Organized labor has poured about $45 million into pro-Democratic super PACs in the current election cycle, according to data reported to the Federal Election Commission. But only a small portion of that money has been spent, meaning that Republican candidates likely will face a heavy barrage of attack ads in the fall.
Federal filings show, for example, that unions have donated about $10.7 million to Priorities USA Action, the top Democrat-aligned super PAC, accounting for about one-sixth of the group's funds. That exceeds the donations by deep-pocketed liberal donors such as George Soros ($7 million), Univision owner Haim Saban ($3.5 million), and Herbert and Marion Sandler ($2.5 million), according to the Center For Responsive Politics.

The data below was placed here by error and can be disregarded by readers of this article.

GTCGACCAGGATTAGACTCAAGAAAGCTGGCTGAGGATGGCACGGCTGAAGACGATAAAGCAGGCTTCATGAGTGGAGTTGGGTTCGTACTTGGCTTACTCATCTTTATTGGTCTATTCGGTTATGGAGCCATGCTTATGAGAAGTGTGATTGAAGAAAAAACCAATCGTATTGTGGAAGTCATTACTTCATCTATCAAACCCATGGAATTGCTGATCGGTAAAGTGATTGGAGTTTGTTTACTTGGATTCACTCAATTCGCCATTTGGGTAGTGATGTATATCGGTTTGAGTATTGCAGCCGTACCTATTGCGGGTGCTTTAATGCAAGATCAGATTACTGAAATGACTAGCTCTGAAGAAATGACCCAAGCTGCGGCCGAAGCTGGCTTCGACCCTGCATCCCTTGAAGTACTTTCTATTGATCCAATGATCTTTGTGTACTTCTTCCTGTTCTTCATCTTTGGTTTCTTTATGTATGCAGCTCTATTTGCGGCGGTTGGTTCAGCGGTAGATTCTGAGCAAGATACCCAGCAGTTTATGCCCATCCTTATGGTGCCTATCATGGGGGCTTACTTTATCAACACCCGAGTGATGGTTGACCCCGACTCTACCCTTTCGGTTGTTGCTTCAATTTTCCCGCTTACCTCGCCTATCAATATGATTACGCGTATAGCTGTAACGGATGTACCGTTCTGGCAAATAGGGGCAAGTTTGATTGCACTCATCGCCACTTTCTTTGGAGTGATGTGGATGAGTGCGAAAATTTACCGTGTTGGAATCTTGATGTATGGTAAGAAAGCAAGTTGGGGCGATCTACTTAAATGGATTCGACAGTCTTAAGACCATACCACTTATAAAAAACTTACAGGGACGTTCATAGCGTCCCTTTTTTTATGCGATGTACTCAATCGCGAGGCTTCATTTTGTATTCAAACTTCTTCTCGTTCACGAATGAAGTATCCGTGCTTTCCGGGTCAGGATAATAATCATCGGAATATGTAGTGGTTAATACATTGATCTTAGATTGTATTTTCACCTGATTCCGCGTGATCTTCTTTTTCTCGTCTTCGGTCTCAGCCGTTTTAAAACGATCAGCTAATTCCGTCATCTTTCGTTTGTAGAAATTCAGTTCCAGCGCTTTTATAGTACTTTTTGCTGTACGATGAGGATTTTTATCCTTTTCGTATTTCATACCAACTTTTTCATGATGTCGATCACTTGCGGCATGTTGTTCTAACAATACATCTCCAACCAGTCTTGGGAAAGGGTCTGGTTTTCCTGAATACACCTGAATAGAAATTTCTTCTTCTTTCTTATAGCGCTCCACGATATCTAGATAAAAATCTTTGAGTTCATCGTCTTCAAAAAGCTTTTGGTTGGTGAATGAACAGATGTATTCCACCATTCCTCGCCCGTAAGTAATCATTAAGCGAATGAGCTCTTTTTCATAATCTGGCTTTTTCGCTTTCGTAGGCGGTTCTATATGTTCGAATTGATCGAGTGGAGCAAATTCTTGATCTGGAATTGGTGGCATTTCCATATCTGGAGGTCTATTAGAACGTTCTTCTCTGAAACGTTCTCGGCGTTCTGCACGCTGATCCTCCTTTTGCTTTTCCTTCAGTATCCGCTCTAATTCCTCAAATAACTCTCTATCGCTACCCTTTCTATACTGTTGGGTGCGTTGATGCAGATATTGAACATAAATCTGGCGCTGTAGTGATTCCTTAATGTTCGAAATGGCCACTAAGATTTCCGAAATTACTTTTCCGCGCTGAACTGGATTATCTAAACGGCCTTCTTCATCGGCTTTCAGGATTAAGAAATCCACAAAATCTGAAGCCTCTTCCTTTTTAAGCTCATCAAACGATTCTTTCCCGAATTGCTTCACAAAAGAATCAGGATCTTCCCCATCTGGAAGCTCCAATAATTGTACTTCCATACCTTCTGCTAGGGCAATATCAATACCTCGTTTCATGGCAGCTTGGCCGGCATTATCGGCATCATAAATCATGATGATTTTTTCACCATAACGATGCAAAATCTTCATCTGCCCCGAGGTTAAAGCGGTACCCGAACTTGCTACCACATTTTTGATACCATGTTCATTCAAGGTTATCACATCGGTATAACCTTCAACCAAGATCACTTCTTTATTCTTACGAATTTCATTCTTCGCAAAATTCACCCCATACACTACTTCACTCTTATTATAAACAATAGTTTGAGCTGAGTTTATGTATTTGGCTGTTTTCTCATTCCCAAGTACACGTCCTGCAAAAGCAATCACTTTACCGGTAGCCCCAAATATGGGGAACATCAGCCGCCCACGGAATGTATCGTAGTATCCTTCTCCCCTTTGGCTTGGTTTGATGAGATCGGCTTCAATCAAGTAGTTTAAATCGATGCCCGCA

In the last presidential election cycle, unions donated $13.4 million overall to Priorities USA Action. With six months remaining this year's election, the unions could easily top that figure before the year's end.
Super PACs are campaign organizations that, unlike traditional political action committees, can raise unlimited amounts from individuals, corporations and labor unions, and are not limited in the amounts they can spend to back or oppose a particular candidate. Legally, they are obligated to be separate from the candidate's campaign, though most are run by people with close ties to the candidate or party the super PAC is aiding. Donations to super PACs are separate from direct donations to candidates' campaigns, which are capped by law.